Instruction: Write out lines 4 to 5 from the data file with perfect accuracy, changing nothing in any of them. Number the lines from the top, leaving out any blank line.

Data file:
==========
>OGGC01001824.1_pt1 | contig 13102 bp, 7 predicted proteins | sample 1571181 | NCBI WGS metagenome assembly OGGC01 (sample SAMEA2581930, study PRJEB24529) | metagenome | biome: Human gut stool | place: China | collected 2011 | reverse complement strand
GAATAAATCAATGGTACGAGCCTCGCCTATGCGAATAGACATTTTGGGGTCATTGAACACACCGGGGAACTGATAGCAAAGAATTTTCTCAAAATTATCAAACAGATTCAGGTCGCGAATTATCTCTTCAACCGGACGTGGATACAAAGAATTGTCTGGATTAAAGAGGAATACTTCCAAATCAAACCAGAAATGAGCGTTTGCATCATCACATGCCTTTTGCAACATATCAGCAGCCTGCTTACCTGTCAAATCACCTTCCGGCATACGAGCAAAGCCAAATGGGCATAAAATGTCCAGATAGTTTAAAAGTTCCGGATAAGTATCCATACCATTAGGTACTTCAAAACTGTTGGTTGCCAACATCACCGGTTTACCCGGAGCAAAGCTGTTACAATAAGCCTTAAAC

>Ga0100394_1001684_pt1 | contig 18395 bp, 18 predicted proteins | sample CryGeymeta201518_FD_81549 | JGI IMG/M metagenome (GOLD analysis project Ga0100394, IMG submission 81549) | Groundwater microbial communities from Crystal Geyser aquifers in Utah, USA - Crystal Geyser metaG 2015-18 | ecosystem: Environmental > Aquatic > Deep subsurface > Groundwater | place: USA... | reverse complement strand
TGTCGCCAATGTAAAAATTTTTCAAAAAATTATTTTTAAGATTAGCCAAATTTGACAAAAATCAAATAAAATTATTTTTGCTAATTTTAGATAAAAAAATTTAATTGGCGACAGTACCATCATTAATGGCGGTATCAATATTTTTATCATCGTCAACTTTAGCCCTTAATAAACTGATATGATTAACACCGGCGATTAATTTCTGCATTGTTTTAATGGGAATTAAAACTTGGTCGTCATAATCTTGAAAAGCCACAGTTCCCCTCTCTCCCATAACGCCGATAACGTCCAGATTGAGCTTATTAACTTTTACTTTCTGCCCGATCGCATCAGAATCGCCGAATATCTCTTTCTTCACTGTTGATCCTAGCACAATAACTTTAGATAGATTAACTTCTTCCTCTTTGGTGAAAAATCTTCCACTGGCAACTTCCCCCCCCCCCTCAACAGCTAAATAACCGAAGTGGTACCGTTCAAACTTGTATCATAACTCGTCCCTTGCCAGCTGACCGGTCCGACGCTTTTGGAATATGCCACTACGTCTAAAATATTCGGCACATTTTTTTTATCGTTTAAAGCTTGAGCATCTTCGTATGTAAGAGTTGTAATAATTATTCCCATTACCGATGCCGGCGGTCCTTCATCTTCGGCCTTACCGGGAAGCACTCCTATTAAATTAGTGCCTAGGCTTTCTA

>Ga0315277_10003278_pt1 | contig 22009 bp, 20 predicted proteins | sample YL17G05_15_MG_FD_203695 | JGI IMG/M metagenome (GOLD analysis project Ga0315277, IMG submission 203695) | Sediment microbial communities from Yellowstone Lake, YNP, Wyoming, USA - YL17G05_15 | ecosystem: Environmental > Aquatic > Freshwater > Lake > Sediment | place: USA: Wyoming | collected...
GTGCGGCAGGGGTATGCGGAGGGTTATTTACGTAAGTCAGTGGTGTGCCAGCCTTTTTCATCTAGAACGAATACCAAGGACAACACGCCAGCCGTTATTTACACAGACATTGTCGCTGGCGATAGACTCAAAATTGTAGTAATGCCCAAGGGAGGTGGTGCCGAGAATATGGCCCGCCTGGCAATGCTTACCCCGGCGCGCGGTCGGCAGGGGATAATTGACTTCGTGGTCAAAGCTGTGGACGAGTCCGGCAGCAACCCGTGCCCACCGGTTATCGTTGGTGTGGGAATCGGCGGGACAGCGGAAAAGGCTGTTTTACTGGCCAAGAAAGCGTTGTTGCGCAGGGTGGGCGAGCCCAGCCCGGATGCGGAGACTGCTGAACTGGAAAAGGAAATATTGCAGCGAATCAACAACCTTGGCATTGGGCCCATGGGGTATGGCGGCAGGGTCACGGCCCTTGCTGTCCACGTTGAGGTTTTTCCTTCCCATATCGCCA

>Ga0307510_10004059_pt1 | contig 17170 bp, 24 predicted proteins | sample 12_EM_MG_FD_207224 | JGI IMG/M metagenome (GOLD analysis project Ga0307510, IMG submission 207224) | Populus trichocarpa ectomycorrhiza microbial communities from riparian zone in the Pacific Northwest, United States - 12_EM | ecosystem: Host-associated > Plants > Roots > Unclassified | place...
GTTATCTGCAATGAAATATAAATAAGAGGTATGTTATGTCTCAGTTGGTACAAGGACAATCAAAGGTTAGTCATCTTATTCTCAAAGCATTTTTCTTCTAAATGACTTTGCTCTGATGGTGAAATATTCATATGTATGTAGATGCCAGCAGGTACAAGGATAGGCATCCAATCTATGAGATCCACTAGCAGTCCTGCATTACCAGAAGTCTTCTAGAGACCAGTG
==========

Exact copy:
TGTCGCCAATGTAAAAATTTTTCAAAAAATTATTTTTAAGATTAGCCAAATTTGACAAAAATCAAATAAAATTATTTTTGCTAATTTTAGATAAAAAAATTTAATTGGCGACAGTACCATCATTAATGGCGGTATCAATATTTTTATCATCGTCAACTTTAGCCCTTAATAAACTGATATGATTAACACCGGCGATTAATTTCTGCATTGTTTTAATGGGAATTAAAACTTGGTCGTCATAATCTTGAAAAGCCACAGTTCCCCTCTCTCCCATAACGCCGATAACGTCCAGATTGAGCTTATTAACTTTTACTTTCTGCCCGATCGCATCAGAATCGCCGAATATCTCTTTCTTCACTGTTGATCCTAGCACAATAACTTTAGATAGATTAACTTCTTCCTCTTTGGTGAAAAATCTTCCACTGGCAACTTCCCCCCCCCCCTCAACAGCTAAATAACCGAAGTGGTACCGTTCAAACTTGTATCATAACTCGTCCCTTGCCAGCTGACCGGTCCGACGCTTTTGGAATATGCCACTACGTCTAAAATATTCGGCACATTTTTTTTATCGTTTAAAGCTTGAGCATCTTCGTATGTAAGAGTTGTAATAATTATTCCCATTACCGATGCCGGCGGTCCTTCATCTTCGGCCTTACCGGGAAGCACTCCTATTAAATTAGTGCCTAGGCTTTCTA

>Ga0315277_10003278_pt1 | contig 22009 bp, 20 predicted proteins | sample YL17G05_15_MG_FD_203695 | JGI IMG/M metagenome (GOLD analysis project Ga0315277, IMG submission 203695) | Sediment microbial communities from Yellowstone Lake, YNP, Wyoming, USA - YL17G05_15 | ecosystem: Environmental > Aquatic > Freshwater > Lake > Sediment | place: USA: Wyoming | collected...